World of Wonders

When we see things that aren’t, we miss the wonderful things that are.

Birthers, Deathers and the End of the World

I’m posting this on May 22nd 2011—which means the planet was not torn asunder by an  apocalyptic earthquake yesterday and the faithful have not been called up into heaven in The Rapture.

It seems Harold Camping, the president of the American Christian radio network, Family Radio, erred in proclaiming “THE END OF THE WORLD IS ALMOST HERE! HOLY GOD WILL BRING JUDGMENT DAY ON MAY 21, 2011.” As we all now know, God didn’t bring it, despite Family Radio’s confident declaration that “The Bible Guarantees It.”

Of course, Camping isn’t the first to wrongly foretell the Apocalypse (and he won’t be the last as we’ll see in December 2012); there have been countless dooms-days before this one. In 1954, a Chicago housewife named Dorothy Martin claimed she was in communication with aliens from a planet called Clarion. According to the extraterrestrials, a great flood would bring an end to our civilization on the morning of December 21st. But the Clarions also reassured Dorothy they would swoop down in a flying saucer at midnight on the 20th to rescue her and other “true believers.” Needless to say, the deluge did not appear—and neither did the flying saucer.

So, can we now expect Camping to question his faith, or at the very least concede the folly of foretelling the apocalypse? Not likely. As social psychologists Leon Festinger, Henry Riecken, and Stanley Schachter describe in their book, When Prophesy Fails, Martin reacted to the alien no-show by claiming she’d received another Clarion-call, later that morning, that the God of Earth had spared the planet because of the believers’ devotion. Far from damping their fanaticism, the failure of the prophesy stirred their zeal to an even greater froth and the group stepped up their evangelical efforts.

Camping will likely repeat history and, in short order, supply a rationale for why his prophesy didn’t pan out. After all, that’s what he did with his failed forecast of an apocalypse in 1994. He defended himself then by saying there had always been a margin of error in his calculations.

Festinger, Riecken and Schachter describe Martin’s reaction as a response to the cognitive dissonance created by the disagreement between her prediction and reality. She proclaimed the end was near; it wasn’t. In order to reduce the dissonance, she—like all failed prophets—reconciled the conflict by contriving an ad hoc and after-the-fact explanation.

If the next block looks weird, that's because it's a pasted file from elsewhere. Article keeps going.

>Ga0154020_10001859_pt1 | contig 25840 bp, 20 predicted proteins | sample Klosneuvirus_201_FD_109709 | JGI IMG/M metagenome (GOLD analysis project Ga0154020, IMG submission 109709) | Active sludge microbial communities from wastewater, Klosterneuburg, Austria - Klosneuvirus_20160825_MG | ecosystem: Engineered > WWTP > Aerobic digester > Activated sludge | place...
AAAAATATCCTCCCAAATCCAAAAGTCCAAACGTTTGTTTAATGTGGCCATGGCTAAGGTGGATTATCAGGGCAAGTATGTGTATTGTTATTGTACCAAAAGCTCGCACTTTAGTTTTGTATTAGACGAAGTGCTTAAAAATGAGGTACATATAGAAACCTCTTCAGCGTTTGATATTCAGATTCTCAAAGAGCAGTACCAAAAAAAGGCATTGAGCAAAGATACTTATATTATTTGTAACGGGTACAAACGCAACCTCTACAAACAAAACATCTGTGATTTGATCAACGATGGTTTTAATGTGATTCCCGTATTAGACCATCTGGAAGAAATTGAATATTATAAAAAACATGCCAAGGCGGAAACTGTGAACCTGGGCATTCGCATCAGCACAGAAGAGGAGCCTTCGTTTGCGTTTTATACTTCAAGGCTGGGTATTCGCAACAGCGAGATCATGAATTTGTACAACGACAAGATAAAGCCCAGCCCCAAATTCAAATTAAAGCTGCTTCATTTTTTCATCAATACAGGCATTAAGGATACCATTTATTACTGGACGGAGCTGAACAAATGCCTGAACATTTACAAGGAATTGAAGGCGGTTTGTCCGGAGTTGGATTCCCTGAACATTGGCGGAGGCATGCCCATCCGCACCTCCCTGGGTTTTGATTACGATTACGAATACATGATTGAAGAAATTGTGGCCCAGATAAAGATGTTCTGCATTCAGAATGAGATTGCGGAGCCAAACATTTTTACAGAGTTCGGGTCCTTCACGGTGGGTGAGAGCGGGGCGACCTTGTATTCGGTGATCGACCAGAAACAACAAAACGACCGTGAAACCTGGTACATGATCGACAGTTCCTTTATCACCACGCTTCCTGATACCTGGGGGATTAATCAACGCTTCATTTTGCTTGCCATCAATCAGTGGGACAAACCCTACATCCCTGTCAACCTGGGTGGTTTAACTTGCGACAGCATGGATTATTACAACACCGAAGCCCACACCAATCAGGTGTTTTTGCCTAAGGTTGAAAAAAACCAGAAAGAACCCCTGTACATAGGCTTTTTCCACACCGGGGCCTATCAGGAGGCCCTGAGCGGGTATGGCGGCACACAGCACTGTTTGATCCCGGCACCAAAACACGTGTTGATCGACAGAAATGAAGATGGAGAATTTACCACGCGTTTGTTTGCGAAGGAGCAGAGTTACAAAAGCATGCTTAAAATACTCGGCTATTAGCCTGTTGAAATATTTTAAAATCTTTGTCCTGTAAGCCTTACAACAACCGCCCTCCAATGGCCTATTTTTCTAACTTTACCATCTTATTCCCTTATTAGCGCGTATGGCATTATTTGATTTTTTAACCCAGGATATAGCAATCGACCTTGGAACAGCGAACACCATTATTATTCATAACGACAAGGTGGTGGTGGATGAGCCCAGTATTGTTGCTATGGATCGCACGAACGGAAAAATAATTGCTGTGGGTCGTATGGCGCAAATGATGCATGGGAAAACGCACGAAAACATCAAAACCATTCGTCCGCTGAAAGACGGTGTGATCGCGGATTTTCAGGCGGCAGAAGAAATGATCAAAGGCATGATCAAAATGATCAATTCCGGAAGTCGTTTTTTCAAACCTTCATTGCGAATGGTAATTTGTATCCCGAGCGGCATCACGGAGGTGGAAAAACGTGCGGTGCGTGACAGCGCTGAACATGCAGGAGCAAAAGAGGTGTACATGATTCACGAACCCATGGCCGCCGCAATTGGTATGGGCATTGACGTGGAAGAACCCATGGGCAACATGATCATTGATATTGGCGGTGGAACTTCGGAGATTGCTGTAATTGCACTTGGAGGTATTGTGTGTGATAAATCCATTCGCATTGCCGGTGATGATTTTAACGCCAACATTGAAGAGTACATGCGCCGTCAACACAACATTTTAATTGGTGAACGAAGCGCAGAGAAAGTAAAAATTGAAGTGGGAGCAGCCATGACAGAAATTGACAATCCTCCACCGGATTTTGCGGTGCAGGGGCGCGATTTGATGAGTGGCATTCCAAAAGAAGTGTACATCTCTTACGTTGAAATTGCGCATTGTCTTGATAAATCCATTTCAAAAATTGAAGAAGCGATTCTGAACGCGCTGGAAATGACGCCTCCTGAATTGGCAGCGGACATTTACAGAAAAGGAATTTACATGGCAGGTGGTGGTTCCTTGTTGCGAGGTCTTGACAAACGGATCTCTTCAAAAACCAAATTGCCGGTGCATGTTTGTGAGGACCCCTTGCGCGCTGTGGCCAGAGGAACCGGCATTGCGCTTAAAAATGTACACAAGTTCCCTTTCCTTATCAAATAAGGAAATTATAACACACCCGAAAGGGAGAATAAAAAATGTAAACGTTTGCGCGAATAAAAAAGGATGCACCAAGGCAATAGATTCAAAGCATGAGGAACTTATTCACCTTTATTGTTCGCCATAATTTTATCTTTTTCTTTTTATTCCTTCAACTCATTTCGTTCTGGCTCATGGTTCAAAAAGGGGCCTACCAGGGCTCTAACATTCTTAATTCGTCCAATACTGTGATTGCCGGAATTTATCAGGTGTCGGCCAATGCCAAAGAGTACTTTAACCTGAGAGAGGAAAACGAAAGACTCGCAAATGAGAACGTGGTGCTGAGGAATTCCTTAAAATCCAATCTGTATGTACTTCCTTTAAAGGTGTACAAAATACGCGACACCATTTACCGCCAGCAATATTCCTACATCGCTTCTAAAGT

Such mental and emotional gymnastics are described as motivated reasoning or motivated cognition. Stony Brook University political scientist Charles Taber says our immediate emotional response to an idea makes us “…retrieve thoughts that are consistent with our previous beliefs”, even before our analytical faculties kick in. In the minds of zealots like Camping and Martin, their emotions, pre-existing beliefs—even their sense of self—overpower facts and logic in steering them to their conclusions.

And while it’s easy to be mock individuals like Camping and Martin, we all employ motivated reasoning—for example, when we’re told our precious child is behaving badly in school, or when a loved one falls critically ill, or when we ignore good advice. We see it in arenas you might think would be ruled by rational minds and scientific evidence. For example, many global-warming deniers are motivated, not by scientific evidence but by their political and economic ideologies. According to the Pew Research Center, 79% of Democrats believe there is “solid evidence” for global warming, compared to 38% of Republicans. And 53% of Democrats accept that human activity is the cause, compared to 16% of Republicans. In this case, an abhorrence of government-imposed restrictions on free enterprise overpowers evidence. (Of course, a lack of scientific literacy is another pillar of global warming denialism—but that’s another post.)